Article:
Why you shouldn’t buy a MacBook Pro M2


Due to its SSD speeds, the MacBook Pro M2 can’t compete with the MacBook Pro M1 in some tests.

Thanks to new disappointing performance test findings that suggest it can be slower than the prior MacBook Pro M1, the MacBook Pro M2 is demonstrating that modern laptops aren’t always the finest laptops.

We previously knew that the new MacBook Pro’s SSD runs at a slower pace than the previous one. The MacBook Pro with an M2 chip, however, now performs worse than its predecessor in more categories, according to additional testing by Max Yuryev of MaxTech(opens in new tab).


Yuryev was put through a battery of tests that required him to multitask between numerous programs and Google Chrome tabs, export photographs and movies, and transfer data to external drives. The MacBook Pro M2 was significantly slower than the M1 model in each of these tests.

According to Yuryev, the reason for the poor performance here and the previously noted slow SSD read/write rates is probably the same. Instead of two 128GB chips working together as they did in the MacBook Pro M1, Apple now employs a single 256GB NAND flash chip for the base 256GB storage MacBook Pro M2. Despite the Apple M2 chip’s considerable advances, the 2022 MacBook Pro cannot keep up since two parallel chips result in a doubled maximum memory bandwidth.

When the MacBook Pro needs to construct virtual memory in the SSD space to complement the RAM (referred to as unified memory in Apple jargon) when multitasking or finishing intense software operations, this transfer speed cap subsequently has a knock-on impact. Since the SSD’s bandwidth limits limit the virtual memory’s speed, the single-chipped MacBook Pro M2 is once again slower than the dual-chipped MacBook Pro M1.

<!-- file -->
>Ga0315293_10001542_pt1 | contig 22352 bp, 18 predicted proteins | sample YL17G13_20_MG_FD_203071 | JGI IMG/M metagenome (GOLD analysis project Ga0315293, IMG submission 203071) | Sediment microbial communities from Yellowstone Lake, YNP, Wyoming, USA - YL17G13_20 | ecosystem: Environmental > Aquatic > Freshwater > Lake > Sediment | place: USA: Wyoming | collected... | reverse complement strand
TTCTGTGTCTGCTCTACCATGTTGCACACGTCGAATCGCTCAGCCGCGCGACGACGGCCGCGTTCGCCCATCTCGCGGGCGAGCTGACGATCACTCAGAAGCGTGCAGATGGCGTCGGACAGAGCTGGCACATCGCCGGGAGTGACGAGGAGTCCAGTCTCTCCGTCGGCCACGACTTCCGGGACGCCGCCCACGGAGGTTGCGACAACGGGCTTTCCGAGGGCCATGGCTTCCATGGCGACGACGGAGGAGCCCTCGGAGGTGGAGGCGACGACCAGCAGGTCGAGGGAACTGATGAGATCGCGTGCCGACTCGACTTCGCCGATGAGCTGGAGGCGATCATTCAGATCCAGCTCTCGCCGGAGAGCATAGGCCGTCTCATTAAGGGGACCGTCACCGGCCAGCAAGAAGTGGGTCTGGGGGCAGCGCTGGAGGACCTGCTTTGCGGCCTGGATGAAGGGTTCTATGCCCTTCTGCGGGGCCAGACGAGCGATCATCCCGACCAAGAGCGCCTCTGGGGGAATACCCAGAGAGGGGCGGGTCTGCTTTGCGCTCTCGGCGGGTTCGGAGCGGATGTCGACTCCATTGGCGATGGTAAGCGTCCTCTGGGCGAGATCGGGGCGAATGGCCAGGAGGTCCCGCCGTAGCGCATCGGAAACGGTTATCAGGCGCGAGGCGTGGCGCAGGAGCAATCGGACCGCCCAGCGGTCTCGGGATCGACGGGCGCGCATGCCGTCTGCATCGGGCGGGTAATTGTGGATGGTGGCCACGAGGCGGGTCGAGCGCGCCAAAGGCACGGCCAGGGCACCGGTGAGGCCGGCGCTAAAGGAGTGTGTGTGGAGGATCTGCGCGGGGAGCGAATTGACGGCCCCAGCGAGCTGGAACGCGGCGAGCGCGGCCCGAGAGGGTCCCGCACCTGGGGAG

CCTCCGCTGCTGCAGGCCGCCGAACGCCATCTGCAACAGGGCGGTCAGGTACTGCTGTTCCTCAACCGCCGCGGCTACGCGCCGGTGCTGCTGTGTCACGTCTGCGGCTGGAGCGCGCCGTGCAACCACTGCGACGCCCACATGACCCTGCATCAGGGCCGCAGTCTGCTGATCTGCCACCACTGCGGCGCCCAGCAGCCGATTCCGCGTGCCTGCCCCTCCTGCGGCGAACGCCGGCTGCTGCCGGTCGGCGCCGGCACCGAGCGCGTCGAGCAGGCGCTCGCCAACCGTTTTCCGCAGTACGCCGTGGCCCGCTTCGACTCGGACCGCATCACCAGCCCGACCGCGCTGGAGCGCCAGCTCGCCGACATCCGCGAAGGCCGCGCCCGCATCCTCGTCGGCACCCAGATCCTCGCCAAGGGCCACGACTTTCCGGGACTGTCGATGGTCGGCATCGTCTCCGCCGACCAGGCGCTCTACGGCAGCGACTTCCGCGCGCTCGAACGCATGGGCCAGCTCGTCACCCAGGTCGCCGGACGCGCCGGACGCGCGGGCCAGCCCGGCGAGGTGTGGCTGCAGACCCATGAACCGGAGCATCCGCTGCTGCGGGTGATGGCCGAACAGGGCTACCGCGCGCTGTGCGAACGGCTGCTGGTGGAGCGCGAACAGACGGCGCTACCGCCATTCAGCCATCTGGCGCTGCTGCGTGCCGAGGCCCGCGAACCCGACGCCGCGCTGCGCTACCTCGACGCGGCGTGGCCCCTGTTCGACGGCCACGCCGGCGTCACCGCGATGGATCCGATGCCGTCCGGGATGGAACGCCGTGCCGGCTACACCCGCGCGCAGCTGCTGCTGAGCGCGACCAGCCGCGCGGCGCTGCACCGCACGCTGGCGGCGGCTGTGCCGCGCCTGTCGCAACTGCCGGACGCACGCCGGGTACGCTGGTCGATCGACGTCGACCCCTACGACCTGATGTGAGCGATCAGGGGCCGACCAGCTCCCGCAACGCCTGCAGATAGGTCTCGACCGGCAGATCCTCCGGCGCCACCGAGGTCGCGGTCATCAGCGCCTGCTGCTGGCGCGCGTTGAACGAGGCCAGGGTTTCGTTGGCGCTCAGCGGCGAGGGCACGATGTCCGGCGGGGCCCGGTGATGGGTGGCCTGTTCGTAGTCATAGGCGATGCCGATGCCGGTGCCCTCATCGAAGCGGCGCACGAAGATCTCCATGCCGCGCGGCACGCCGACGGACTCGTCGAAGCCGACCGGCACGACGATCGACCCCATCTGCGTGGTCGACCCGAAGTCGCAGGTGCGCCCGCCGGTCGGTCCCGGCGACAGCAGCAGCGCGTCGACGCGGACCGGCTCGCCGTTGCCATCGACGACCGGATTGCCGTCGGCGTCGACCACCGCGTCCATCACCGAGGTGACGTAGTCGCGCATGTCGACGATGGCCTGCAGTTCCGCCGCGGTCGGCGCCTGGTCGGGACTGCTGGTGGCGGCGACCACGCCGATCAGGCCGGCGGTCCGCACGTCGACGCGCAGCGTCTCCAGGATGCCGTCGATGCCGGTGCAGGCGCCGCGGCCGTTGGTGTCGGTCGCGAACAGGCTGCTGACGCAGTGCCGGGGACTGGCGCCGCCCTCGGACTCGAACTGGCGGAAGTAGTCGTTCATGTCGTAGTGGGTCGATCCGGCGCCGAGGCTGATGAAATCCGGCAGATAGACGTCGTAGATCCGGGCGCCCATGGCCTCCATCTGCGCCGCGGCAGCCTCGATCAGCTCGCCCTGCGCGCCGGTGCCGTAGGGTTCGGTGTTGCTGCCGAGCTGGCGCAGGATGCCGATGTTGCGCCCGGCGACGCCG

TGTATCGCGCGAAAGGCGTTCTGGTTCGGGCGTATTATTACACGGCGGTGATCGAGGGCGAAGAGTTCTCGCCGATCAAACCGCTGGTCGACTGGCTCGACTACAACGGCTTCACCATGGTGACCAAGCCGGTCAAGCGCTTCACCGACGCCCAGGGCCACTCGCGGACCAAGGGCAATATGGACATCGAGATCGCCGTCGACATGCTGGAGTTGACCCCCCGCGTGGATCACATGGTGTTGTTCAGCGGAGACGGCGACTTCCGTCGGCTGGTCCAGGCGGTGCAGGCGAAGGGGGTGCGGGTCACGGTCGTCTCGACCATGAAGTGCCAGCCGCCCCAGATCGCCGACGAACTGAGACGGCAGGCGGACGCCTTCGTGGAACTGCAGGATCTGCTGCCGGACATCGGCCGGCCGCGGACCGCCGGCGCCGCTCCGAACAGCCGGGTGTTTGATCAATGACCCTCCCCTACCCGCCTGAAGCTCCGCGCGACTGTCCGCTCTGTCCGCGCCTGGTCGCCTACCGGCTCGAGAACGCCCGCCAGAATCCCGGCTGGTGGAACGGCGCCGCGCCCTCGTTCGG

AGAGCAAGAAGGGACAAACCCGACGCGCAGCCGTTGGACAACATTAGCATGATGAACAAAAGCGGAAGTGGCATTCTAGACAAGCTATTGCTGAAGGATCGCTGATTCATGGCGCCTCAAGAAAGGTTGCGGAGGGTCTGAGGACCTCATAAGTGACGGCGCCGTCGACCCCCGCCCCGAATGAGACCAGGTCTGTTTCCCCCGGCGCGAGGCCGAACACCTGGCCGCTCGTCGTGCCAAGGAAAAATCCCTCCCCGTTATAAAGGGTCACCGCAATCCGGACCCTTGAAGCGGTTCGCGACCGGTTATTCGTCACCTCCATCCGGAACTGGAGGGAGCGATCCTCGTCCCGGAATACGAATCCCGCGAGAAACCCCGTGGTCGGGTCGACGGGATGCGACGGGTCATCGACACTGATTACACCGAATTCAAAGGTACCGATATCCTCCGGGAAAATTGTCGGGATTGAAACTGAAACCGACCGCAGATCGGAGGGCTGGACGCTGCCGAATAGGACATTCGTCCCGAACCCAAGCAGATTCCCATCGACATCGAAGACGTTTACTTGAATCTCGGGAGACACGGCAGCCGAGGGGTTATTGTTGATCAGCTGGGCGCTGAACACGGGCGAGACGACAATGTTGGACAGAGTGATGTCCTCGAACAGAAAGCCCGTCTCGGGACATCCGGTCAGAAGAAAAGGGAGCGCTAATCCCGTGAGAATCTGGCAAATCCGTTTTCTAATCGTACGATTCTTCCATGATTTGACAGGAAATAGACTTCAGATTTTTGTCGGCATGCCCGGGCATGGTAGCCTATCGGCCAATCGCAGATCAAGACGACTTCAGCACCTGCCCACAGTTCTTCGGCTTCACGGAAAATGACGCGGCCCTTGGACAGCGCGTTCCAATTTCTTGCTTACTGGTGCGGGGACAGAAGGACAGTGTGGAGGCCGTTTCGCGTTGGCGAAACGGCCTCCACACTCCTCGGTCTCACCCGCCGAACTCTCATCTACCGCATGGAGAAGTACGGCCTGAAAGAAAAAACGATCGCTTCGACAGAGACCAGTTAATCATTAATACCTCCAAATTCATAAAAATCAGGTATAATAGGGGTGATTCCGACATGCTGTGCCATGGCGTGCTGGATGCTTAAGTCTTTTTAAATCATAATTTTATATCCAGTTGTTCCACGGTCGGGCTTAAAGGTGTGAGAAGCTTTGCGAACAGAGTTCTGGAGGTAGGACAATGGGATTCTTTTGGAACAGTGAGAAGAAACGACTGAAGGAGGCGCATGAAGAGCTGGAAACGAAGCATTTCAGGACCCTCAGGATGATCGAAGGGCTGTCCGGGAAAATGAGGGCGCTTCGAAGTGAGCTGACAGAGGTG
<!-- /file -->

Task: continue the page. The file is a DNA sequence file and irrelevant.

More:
The fact that these performance issues seem to be exclusive to the basic 256GB Macbook Pro M2 is a modest silver lining. We tested a 1TB model and discovered that its performance was on par with or better than the MacBook Pro M1.

Should you truly purchase one of these new MacBook Pro M2 laptops in light of this? It would appear that the answer is most likely no, or at least not the base model. It might be worthwhile if you’re willing to spend a little more money to obtain more RAM and storage. However, that will set you back at least $200/£200 more than the base pricing of $1,299/£1,349, which starts to approach the cost of a 14-inch MacBook Pro.

You would likely be better off waiting for the July release of the MacBook Air 2022, which will offer many of the same specifications as the 13-inch MacBook Pro M2 for a bit less money and in a much nicer, more stylish body. Alternately, you might search for MacBook Pro M1 discounts if you prefer having active cooling and a more recognizable form. Since the M2 version emerged, they are hard to find in stock, but if you seek, you can locate savings.


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